VALUE FOR MONEY
100. Finally, there is concern about value for money
(VfM). Two questions are involved:
- Was an adequate VfM assessment
made before the bids were accepted;
- Has the ISTC programme in practice provided VfM?
101. We asked the Department of Health how it had
assessed whether the ISTCs would offer value for money. The Department
supplied the Committee with a supplementary memorandum which set
out the methodology which it had used. In the absence of an accepted
public sector comparator for providing clinical services, VfM
was assured by:
- The running of an open and
- Selecting the best value (compliant) offer received,
- Rejecting any scheme which was not significantly
better value than prevailing spot-purchase rates.
102. In order to ensure that each scheme offered
better value than the prevailing spot market, a benchmarking process
was devised. An NHS Equivalent Cost was established for each scheme.
Since independent sector providers face costs which are not borne
by the NHS, such as tax, they are paid more than the NHS Equivalent
Cost. The Department set a maximum threshold that it would payconsiderably
below 'prevailing spot prices'.
103. We were informed that "the average is 11.2%
[above the NHS Equivalent Cost] in comparison with historical
"spot-purchasing" rates of in excess of 40% above NHS
However, we are unable to assess these figures because we have
not been given the necessary information on the grounds of commercial
confidentiality. The Department has declined to disclose the detailed
figures which it used to establish the NHS Equivalent Cost on
the grounds that "to release information on the detailed
process would jeopardise the ability of the Department and the
NHS to secure the best value for money in the next phase of procurement".
On the same grounds it has refused to provide us with the figures
in any Business Case (although it did provide us with a redacted
Business Case for one of the bids which had previously been obtained
through a Freedom of Information request). An independent review
of the VfM methodology used for Phase 1 was commissioned in October
2004. The purpose of the review was to establish whether the VfM
methodology was being consistently and correctly applied. The
review found that it was the case. This too has not been disclosed
to the Committee.
104. Some witnesses thought that the use of spot-purchase
prices as a benchmark was undemanding: it would be very surprising
if the systematic, high-volume procurement of services from the
independent sector through the ISTC programme was not better
value than ad hoc arrangement by which procedures were
paid for on an individual basis. On the other hand, DoH officials
pointed out that independent sector providers had to meet costs
which were not included in the tariff/Equivalent Cost such as
provision for pensions. Nevertheless, they admitted that a premium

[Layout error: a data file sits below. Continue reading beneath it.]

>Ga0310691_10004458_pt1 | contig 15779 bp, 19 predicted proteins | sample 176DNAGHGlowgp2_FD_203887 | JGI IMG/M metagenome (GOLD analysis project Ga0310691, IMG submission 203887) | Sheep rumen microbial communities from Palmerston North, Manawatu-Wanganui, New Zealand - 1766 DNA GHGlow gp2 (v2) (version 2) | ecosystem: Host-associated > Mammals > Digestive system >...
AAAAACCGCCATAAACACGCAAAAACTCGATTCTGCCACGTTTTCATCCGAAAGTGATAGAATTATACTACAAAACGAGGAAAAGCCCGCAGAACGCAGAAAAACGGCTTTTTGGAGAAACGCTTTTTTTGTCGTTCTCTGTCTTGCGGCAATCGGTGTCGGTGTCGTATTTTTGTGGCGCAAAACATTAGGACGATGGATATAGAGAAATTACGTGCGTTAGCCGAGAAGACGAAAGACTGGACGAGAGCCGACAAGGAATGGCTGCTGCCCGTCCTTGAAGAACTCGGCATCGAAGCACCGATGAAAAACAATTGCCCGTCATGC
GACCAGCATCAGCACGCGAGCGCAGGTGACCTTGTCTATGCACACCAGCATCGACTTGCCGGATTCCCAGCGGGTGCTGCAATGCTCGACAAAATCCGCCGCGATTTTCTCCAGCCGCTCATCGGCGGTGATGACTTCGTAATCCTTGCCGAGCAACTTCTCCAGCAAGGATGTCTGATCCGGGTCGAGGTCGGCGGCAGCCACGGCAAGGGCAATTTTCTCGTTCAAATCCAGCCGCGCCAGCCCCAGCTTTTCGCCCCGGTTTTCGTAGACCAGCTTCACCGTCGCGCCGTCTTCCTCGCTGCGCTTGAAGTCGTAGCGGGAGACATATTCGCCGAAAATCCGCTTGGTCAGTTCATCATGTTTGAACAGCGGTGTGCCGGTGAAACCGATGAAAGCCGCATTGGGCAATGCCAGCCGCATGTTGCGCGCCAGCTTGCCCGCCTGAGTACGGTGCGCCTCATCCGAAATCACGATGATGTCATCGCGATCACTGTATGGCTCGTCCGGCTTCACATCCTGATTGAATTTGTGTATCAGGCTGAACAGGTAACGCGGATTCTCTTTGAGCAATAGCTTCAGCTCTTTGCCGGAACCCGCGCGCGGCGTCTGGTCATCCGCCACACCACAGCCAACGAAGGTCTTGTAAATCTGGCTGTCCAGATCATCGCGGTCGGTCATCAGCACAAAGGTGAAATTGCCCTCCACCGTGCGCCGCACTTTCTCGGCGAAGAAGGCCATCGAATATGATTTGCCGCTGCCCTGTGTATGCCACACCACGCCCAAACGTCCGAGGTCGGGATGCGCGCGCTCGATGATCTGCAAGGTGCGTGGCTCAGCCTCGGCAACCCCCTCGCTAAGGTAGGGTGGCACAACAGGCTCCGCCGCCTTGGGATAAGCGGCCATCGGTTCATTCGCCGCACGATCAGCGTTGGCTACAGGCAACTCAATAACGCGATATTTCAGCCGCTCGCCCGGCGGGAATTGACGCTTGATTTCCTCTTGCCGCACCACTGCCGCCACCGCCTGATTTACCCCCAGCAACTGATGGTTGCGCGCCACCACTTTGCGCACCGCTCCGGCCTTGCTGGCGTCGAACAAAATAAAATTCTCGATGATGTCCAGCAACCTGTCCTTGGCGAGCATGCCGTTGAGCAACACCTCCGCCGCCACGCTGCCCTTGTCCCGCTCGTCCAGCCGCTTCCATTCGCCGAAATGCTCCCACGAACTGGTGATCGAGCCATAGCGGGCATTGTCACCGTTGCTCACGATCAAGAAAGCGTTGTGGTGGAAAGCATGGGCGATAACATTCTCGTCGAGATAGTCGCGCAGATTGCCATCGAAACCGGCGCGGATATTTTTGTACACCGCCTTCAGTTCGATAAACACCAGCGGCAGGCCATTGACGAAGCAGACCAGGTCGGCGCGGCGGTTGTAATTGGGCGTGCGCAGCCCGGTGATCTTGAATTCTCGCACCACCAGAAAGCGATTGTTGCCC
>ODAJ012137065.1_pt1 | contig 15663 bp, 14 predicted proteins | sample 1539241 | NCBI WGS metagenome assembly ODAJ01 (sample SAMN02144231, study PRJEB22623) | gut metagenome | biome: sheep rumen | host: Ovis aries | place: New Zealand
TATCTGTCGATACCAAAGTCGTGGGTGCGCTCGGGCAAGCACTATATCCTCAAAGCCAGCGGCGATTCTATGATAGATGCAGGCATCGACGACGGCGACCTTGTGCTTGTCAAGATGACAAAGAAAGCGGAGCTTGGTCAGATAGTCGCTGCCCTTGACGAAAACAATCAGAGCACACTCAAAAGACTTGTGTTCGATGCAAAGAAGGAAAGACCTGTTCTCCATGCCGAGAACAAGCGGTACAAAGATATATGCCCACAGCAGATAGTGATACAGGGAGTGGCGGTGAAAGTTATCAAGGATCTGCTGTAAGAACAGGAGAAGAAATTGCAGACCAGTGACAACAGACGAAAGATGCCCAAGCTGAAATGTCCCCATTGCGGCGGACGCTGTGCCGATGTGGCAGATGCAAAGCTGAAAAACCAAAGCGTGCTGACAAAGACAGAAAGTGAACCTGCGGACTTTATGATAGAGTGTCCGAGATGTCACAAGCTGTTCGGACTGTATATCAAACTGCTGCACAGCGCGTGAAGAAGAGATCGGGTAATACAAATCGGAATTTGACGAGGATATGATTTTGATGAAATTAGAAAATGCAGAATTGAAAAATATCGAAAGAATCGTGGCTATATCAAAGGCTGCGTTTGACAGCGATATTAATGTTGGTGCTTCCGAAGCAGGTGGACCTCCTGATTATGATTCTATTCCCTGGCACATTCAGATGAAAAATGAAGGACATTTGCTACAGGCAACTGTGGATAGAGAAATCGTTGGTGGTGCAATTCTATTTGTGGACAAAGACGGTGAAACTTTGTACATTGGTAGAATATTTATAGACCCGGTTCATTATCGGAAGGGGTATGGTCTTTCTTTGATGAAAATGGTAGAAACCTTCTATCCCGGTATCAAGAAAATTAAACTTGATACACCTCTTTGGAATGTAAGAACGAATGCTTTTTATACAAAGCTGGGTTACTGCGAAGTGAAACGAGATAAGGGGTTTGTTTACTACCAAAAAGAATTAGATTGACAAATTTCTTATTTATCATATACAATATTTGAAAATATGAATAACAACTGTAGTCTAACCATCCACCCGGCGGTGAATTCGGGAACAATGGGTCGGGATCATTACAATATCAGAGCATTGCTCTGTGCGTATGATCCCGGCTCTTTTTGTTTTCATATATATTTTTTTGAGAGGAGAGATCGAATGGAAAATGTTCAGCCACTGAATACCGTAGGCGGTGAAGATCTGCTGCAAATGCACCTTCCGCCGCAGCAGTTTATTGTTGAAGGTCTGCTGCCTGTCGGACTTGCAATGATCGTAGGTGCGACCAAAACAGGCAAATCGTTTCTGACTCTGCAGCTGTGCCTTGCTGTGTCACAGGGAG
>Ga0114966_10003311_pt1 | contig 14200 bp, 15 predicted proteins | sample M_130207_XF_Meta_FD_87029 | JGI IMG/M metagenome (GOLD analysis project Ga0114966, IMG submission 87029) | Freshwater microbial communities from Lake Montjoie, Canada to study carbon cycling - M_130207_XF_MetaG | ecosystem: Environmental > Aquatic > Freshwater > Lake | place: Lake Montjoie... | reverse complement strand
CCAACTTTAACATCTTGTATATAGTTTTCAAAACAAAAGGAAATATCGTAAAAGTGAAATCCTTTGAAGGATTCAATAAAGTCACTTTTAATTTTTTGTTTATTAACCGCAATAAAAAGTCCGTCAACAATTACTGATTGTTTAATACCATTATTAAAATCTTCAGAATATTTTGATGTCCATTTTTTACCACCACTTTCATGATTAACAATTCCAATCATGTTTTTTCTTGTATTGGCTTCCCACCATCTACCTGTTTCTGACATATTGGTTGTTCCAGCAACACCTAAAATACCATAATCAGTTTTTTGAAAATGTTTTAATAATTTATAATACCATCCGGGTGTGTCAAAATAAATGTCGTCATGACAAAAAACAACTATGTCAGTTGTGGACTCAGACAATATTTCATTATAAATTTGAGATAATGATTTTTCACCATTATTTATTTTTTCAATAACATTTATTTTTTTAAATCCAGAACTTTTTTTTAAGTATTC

over the NHS Equivalent Cost had been paid and the financial guarantee
of the 'minimum take' introduced to involve the private sector
and get the additional benefits they would bring.
105. A number of witnesses also suspected that the
Secretary of State in 2002 decided on an experiment to introduce
private sector providers largely irrespective of any objective
cost benefit analysis: it was a leap in the dark, based on a hunch
that the advantages brought by the private sector were worth paying
a significant premium for.
Only eight months had elapsed between the announcement of the
NHS Treatment Centre programme and the announcement that substantial
TC provision would be procured from the independent sector; this
looked like unseemly haste. The fact that officials and ministers
from the Department of Health have provided a range of changing
objectives to explain the ISTC programme also suggested that the
ISTC programme was not a carefully thought-out venture.
106. The cost of Phase 1 includes a premium over
the NHS Equivalent Cost which was paid to the ISTC providers,
but without access to the detailed figures we do not know how
big this premium was. There were other costs of Phase 1, for example
the effect on NHS finances. It is hard to see that this could
have been justified in terms of the need for additional capacity
alone. The other major potential benefit, the galvanising effect
of competition on the NHS, was not and probably could not be quantified
when the decision to go ahead with Phase 1 of the ISTC programme
was made. It is claimed that this decision was a leap in the dark
in the hope that the 'challenge' of ISTCs would improve efficiency
in the NHS. We agree.
107. Moreover, since we do not know the details
of the contracts, what figure was used for the NHS Equivalent
Cost or how it was arrived at, and since the benefits of ISTCs
have not been quantified, it is also impossible to assess whether
ISTC schemes have in practice proved good value for money.
108. In view of the high degree of uncertainty
about the wider benefits and costs of the ISTC programme, we recommend
that the NAO investigate them, in particular the extent to which
the challenge of ISTCs has led to higher productivity in the NHS.